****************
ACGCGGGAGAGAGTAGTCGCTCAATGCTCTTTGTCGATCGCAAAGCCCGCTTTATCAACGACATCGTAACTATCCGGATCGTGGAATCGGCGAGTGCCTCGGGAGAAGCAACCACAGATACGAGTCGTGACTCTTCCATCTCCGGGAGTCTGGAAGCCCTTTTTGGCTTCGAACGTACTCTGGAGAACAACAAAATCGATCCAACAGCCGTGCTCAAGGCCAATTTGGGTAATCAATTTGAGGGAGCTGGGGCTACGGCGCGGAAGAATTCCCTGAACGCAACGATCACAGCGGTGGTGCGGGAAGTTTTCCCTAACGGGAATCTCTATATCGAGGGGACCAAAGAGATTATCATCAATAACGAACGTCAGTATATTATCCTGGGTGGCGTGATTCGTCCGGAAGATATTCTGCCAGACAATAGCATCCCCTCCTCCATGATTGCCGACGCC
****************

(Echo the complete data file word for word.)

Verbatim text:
ACGCGGGAGAGAGTAGTCGCTCAATGCTCTTTGTCGATCGCAAAGCCCGCTTTATCAACGACATCGTAACTATCCGGATCGTGGAATCGGCGAGTGCCTCGGGAGAAGCAACCACAGATACGAGTCGTGACTCTTCCATCTCCGGGAGTCTGGAAGCCCTTTTTGGCTTCGAACGTACTCTGGAGAACAACAAAATCGATCCAACAGCCGTGCTCAAGGCCAATTTGGGTAATCAATTTGAGGGAGCTGGGGCTACGGCGCGGAAGAATTCCCTGAACGCAACGATCACAGCGGTGGTGCGGGAAGTTTTCCCTAACGGGAATCTCTATATCGAGGGGACCAAAGAGATTATCATCAATAACGAACGTCAGTATATTATCCTGGGTGGCGTGATTCGTCCGGAAGATATTCTGCCAGACAATAGCATCCCCTCCTCCATGATTGCCGACGCC